At some point, every dog owner is faced with the question: To breed or not to breed? If you are considering becoming a breeder, please keep the following in mind.
- Responsible breeders embrace the belief that each new litter should represent an improvement over the last.
- Responsible breeders are aware that each breed has an official standard or written desrcription of how the ideal dog looks, moves and behaves. They are careful to only breed dogs that meet this standard.
- Responsible breeders give careful consideration to health issues, genetic concerns, temperament, soundness and appearance.
- Responsible breeders know that every dog - however wonderful as a companion - has certain flaws or weaknesses and that it is important to find a mate that can complement strengths and help eliminate the weaknesses.
- Responsible breeders plan ahead to be sure that each puppy they produce will be placed in a safe, loving home suited to its needs.
- Responsible breeders accept responsibility for the puppies they produce throughout each puppy's lifetime and are always available to answer questions and provide information to the puppy's new owners.
What exactly is spaying and neutering?
Spaying is the surgical removal of a female dog's uterus and ovaries. Neutering refers to the surgical removal of the male's testicles and spermatic cords.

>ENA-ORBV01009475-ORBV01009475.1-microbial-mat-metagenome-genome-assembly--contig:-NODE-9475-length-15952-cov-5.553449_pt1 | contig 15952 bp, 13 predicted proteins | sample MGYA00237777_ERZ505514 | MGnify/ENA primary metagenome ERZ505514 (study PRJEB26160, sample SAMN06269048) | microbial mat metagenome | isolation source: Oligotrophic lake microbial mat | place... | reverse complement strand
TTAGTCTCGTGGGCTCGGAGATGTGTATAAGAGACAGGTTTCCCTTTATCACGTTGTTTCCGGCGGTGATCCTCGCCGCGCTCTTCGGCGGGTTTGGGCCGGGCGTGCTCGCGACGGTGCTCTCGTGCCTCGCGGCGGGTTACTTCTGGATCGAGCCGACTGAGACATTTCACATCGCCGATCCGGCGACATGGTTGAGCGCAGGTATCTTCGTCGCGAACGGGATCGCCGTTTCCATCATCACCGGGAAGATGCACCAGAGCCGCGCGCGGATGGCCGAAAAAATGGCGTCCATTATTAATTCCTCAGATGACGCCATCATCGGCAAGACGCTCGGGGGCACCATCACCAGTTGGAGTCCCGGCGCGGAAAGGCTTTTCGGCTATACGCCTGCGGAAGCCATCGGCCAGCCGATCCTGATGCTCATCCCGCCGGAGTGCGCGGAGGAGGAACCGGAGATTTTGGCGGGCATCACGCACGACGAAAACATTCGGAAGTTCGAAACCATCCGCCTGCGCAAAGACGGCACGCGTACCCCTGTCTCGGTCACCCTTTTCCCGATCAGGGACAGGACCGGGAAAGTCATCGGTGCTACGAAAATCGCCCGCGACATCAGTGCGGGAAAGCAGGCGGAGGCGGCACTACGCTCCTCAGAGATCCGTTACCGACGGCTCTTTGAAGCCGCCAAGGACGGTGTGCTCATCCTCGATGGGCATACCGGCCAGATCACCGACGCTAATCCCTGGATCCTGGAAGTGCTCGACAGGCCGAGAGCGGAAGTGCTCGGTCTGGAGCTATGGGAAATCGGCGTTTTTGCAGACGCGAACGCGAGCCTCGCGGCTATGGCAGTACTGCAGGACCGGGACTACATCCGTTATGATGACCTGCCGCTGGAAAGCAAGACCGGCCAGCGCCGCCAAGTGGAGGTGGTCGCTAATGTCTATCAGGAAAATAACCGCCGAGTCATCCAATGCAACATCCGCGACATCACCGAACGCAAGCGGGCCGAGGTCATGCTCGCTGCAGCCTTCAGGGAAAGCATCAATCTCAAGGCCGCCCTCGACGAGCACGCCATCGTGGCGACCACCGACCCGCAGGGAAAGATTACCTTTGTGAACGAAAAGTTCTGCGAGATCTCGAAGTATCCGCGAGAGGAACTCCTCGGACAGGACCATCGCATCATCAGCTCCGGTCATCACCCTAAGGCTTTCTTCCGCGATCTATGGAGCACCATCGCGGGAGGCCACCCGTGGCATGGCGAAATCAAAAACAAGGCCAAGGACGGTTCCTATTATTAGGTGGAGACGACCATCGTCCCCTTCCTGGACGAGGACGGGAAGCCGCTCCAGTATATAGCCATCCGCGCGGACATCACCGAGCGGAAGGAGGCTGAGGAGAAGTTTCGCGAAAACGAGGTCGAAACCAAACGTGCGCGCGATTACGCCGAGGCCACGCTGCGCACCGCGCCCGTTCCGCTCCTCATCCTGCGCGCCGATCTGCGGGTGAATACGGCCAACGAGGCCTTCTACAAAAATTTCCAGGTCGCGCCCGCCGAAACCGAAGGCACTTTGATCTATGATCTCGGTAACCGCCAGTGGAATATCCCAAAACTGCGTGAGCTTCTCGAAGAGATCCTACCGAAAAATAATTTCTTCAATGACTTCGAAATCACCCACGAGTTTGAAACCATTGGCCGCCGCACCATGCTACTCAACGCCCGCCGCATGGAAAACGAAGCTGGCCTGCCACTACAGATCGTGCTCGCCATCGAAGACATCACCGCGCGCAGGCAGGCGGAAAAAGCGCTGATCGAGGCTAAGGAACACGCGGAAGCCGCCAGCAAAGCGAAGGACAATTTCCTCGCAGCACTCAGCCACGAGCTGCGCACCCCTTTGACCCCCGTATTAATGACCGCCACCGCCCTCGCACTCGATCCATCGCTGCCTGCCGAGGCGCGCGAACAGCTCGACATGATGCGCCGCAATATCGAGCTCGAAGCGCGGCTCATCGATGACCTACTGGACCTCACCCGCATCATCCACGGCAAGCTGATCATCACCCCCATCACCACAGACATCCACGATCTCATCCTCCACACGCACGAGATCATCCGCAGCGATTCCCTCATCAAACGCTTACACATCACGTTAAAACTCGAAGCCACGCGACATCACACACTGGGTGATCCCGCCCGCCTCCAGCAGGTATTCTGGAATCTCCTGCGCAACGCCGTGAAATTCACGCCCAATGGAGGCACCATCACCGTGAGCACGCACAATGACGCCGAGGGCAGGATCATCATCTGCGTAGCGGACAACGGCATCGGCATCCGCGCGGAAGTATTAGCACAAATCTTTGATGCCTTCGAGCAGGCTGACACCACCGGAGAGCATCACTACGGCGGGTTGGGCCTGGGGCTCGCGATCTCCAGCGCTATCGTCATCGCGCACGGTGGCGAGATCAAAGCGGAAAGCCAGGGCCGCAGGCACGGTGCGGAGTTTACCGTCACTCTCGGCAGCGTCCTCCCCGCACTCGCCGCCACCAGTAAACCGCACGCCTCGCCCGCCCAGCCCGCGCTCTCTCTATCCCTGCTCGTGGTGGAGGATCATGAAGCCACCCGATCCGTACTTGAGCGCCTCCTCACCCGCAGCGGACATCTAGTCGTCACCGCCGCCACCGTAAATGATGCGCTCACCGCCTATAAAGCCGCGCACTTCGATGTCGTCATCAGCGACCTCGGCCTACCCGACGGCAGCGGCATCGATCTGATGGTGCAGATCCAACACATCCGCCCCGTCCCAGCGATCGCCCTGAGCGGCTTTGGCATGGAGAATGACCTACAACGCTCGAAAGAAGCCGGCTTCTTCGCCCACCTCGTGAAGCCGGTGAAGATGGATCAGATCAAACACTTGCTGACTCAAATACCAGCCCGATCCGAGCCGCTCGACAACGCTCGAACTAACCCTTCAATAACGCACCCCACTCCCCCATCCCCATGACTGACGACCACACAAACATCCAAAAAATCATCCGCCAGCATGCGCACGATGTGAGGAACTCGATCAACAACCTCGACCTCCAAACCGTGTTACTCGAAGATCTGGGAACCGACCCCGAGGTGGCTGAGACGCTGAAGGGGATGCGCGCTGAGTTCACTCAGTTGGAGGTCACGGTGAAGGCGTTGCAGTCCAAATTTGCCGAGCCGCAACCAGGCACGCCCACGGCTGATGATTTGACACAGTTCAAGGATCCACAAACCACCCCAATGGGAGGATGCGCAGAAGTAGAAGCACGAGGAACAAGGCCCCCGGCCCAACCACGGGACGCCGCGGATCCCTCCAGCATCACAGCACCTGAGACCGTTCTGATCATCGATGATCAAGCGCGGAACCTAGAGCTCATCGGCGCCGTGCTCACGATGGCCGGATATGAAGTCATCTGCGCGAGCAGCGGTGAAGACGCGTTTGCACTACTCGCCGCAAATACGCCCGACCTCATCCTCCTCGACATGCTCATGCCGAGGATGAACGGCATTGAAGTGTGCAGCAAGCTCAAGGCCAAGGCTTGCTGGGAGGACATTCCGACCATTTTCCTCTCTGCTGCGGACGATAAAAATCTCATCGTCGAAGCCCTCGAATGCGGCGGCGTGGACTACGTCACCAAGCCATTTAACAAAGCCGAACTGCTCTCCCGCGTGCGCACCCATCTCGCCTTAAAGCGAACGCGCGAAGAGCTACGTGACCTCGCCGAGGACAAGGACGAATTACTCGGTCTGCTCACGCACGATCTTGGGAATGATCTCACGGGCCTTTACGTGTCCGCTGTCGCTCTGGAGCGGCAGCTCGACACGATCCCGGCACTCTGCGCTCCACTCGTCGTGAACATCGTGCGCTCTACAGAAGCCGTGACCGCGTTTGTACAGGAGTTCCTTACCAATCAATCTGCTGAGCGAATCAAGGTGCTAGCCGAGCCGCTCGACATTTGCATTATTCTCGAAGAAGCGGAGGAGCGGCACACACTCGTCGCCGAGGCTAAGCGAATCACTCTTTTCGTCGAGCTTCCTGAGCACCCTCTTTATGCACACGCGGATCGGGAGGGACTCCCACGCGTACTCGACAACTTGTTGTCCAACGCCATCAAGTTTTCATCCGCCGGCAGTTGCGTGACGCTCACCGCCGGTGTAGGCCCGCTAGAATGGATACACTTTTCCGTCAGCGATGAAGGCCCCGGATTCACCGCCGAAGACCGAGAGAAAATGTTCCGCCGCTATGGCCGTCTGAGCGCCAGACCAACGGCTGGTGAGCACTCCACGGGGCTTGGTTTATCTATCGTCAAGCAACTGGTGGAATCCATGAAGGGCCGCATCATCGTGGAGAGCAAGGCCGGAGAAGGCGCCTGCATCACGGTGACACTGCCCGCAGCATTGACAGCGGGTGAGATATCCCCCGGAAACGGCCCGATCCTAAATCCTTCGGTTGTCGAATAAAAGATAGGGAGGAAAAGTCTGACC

Many breeders offer puppies for sale with the stipulation that the dogs be neutered or spayed when they reach the appropriate age. This is one way for breers to ensure breed improvement by only allowing dogs they determine to be of breeding quality to reproduce.
If you decide that breeding is not for you or your dog, please consider having your dog spayed or neutered to prevent accidental breedings that result in unwanted litters. Here are some other considerations:
- Spaying a female or neutering a male is not dangerous and does not change a dog's temperament or cause weight gain.
- Spayed females are often healthier and live longer than unspayed females.
- Neutered males cannot develop testicular cancer and have a lower risk of developing prostate cancer.
- The AKC welcomes spayed and neutered dogs to participate in all phases of obedience, tracking, herding, lure coursing, earthdog, agility, Canine Good Citizen testing and junior showmanship, as well as most field work.